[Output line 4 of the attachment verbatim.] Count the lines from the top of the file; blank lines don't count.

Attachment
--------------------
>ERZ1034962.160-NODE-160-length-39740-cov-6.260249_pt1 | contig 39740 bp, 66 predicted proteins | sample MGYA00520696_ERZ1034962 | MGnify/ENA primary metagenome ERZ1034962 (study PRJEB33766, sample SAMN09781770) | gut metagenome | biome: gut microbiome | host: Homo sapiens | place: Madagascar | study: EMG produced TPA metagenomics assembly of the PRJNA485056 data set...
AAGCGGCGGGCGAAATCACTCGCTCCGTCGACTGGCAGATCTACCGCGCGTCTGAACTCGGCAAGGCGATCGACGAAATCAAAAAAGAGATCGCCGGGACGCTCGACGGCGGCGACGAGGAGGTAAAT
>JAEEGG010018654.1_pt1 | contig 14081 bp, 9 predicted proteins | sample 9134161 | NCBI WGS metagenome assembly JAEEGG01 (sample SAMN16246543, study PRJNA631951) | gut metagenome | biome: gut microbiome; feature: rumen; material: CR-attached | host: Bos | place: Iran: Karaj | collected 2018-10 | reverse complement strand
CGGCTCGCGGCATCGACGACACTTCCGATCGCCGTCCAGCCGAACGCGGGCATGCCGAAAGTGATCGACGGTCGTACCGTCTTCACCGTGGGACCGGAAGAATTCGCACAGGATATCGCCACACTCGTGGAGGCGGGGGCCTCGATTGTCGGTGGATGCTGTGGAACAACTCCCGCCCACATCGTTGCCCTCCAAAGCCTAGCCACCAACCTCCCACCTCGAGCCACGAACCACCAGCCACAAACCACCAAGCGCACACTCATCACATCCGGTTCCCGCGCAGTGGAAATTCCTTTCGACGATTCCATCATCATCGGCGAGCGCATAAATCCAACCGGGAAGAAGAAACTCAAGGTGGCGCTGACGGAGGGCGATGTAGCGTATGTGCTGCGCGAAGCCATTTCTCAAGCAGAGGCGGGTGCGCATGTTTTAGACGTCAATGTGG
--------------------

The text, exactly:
CGGCTCGCGGCATCGACGACACTTCCGATCGCCGTCCAGCCGAACGCGGGCATGCCGAAAGTGATCGACGGTCGTACCGTCTTCACCGTGGGACCGGAAGAATTCGCACAGGATATCGCCACACTCGTGGAGGCGGGGGCCTCGATTGTCGGTGGATGCTGTGGAACAACTCCCGCCCACATCGTTGCCCTCCAAAGCCTAGCCACCAACCTCCCACCTCGAGCCACGAACCACCAGCCACAAACCACCAAGCGCACACTCATCACATCCGGTTCCCGCGCAGTGGAAATTCCTTTCGACGATTCCATCATCATCGGCGAGCGCATAAATCCAACCGGGAAGAAGAAACTCAAGGTGGCGCTGACGGAGGGCGATGTAGCGTATGTGCTGCGCGAAGCCATTTCTCAAGCAGAGGCGGGTGCGCATGTTTTAGACGTCAATGTGG